Lucy Cunningham-Schultz is assigned to write a school report on evolution.
Lucy receives the best and worst news of her academic career on the same afternoon. First, her teacher, Mr. Winthrop, informs her that she's been chosen to write a report that will be published in the Educator, a newspaper that goes to all of the teachers in the district. Lucy is excited - until she learns that the subject of her report is evolution.
Lucy's Christian beliefs are at odds with this prevailing scientific theory. She asks if she can write about something else, but the report is also part of a class assignment, and thus a part of her grade. If she doesn't do the report, she fails the assignment. Lucy is cornered.
That night at home, she relates the dilemma to her father, who leaves the decision up to Lucy. Dad says she's responsible enough to figure this one out for herself. He and her mother will support Lucy, whatever she decides to do. Lucy mulls the situation over and over in her mind. She even has a nightmare about it. Finally, on Sunday, she receives some spiritual guidance from Whit. He says the Bible teaches that if you believe in your heart that something is wrong, you shouldn't do it, because "everything that does not come from faith is sin" (Romans 14:23).
Lucy makes up her mind. Monday at school, she gives Mr. Winthrop her decision: She's not writing the report. Mr. Winthrop is naturally disappointed and asks why. Lucy explains that her Christian beliefs conflict with the theory of evolution. She can't in good conscience write the report, even if that means she'll get a failing grade. Mr. Winthrop is impressed with her convictions and the courage she shows in living by them, so much so that he comes up with a solution: Write about evolution from a Christian perspective. Lucy agrees, and life returns to normal.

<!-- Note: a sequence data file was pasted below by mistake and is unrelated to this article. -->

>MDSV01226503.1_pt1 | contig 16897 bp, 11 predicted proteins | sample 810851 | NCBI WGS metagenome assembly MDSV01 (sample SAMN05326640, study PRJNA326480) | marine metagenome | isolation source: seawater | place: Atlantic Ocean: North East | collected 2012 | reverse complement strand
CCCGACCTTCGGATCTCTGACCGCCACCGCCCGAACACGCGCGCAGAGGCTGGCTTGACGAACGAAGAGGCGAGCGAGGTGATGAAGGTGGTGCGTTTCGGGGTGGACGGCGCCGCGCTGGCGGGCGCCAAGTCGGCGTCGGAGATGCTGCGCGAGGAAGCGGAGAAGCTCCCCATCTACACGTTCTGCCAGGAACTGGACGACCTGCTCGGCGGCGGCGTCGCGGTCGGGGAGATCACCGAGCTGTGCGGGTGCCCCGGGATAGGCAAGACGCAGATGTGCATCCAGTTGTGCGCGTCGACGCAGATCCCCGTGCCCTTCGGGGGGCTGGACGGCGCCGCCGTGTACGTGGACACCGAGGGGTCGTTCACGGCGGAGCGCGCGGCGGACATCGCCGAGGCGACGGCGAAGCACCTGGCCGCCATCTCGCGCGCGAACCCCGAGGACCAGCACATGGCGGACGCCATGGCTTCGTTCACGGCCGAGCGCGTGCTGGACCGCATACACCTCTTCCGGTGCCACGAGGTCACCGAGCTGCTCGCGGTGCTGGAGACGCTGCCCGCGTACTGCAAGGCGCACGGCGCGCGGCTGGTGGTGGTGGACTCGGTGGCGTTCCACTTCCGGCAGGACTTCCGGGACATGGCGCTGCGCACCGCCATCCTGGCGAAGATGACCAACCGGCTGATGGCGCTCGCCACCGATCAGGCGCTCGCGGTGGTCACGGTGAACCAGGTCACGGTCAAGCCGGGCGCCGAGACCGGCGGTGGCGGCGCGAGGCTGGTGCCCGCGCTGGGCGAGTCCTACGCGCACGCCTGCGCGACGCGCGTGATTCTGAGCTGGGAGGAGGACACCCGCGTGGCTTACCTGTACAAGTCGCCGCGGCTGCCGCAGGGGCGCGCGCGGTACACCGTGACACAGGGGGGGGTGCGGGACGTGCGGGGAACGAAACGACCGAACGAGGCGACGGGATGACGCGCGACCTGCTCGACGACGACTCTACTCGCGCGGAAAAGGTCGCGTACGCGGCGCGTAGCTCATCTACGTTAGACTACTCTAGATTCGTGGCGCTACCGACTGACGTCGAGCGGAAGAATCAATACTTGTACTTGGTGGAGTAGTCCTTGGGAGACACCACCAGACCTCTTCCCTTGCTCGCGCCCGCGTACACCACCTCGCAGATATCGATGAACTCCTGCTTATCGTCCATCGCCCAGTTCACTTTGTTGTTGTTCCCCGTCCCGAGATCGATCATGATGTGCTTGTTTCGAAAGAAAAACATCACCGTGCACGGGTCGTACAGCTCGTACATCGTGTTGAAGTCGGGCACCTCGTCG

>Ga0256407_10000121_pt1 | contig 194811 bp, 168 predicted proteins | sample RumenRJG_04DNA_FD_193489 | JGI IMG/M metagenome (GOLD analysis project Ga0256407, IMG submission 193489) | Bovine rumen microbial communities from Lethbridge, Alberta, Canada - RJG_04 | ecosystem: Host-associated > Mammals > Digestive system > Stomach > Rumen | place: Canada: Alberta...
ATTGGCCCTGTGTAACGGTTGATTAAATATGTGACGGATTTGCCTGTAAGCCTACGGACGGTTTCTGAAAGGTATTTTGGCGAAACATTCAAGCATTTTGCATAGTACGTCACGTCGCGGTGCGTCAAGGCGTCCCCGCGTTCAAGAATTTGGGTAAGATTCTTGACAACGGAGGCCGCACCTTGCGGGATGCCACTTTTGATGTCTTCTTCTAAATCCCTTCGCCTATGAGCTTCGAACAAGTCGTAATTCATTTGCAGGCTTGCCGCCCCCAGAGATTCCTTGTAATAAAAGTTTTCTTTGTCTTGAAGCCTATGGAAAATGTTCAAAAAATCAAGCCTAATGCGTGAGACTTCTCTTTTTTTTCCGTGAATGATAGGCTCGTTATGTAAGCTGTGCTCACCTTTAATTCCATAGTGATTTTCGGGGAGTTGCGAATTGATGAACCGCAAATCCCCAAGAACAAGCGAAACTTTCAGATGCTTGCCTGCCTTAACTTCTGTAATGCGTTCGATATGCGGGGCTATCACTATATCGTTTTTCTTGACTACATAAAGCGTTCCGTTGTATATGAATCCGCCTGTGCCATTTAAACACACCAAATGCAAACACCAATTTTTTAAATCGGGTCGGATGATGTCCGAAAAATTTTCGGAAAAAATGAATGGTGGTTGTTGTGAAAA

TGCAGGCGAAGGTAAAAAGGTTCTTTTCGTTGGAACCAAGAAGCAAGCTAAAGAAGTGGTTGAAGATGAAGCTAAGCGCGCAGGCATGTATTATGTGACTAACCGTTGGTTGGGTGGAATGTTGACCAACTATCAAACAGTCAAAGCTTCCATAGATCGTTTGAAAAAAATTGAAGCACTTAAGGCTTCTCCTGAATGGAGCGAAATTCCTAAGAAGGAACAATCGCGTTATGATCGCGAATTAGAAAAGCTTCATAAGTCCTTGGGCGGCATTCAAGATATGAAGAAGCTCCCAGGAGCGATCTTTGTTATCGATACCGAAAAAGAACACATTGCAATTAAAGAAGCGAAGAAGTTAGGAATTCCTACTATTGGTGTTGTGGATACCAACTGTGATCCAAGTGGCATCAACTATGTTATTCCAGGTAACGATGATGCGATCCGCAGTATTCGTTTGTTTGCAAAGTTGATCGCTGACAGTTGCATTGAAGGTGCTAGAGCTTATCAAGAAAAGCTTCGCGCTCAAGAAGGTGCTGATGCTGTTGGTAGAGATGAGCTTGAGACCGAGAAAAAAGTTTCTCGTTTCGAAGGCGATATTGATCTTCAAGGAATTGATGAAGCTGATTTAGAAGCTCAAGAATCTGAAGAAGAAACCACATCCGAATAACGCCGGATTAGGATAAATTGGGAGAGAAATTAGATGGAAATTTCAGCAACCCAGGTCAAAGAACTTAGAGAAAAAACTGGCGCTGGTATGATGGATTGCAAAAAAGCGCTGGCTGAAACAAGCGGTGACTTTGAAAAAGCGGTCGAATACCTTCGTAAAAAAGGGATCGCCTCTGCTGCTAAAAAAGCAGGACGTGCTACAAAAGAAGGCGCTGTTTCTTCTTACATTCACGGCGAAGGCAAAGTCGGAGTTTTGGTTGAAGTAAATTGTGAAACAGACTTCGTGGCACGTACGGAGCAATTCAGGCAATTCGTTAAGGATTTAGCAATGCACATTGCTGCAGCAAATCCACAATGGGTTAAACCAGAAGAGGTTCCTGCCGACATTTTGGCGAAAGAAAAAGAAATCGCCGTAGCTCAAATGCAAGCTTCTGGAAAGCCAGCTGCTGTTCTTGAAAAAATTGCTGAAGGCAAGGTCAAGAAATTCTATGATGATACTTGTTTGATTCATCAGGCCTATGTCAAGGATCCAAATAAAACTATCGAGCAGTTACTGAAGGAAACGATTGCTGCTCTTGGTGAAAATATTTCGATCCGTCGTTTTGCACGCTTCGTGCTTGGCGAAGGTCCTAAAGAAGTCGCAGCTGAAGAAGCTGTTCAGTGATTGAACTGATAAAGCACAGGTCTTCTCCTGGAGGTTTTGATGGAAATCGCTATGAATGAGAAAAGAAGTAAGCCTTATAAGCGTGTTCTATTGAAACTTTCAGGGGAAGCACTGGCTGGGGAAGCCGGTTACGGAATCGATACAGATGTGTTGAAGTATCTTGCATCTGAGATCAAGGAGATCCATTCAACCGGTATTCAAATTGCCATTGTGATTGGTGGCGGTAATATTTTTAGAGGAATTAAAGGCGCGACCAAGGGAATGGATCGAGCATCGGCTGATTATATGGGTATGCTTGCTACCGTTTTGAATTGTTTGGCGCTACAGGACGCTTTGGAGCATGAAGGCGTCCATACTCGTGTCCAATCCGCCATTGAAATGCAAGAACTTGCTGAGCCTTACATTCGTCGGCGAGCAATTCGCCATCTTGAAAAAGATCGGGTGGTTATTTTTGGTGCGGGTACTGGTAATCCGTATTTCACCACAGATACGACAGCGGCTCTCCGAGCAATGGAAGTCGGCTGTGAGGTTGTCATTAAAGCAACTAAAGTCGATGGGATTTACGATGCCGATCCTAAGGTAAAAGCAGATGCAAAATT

- Why was Lucy so opposed to writing the report?
- Did Lucy’s dad do the right thing in letting Lucy make the decision about writing the report?
- Has anybody ever asked you to do something you didn’t believe was right?
- How did you handle the situation?
- Did you pray about it?
- Is it possible to be a Christian and still believe the validity of evolutionary theory?
- Could evolution be the means by which God created the world?
Heard in episode
|Connie Kendall||Katie Leigh|
|Hal Cunningham||Nathan Carlson|
|John Whittaker||Hal Smith|
|Lucy Cunningham-Schultz||Genni Long|
|Mr. Winthrop||Rick Najera|
- This episode marks the likely start of Lucy's foray into journalistic writing.
- Ironic (and perhaps a little creepy) is the fact that Nathan Carlson, who plays Lucy's father in this episode, would go on to portray Lucy's love interest Richard Maxwell in #73: “A Bite of Applesauce” and the rest of the Blackgaard saga.
- The infamous Lucy's Last Name goof is exhibited in this episode.
- The Summer Morn dishwashing liquid that Hal Cunningham uses in this episode is likely based on Dawn dishwashing liquid.
- According to Dave Arnold, the sound effects of the film reel were created by layering the sound tracks for the film on a reel-to-reel deck and thumbing the reel so it would drag, making everything sound warbled.
- AIO Update: Read
QuotesLucy Cunningham-Schultz: I just can't. I'm a Christian, Mr. Winthrop, and I believe that God created man not that he evolved from an amoeba...
Lucy Cunningham-Schultz: Another dumb movie.
Narrator: Yes, evolution affects our lives in ways we're just beginning to understand.
Lucy Cunningham-Schultz: You can say that again, buster.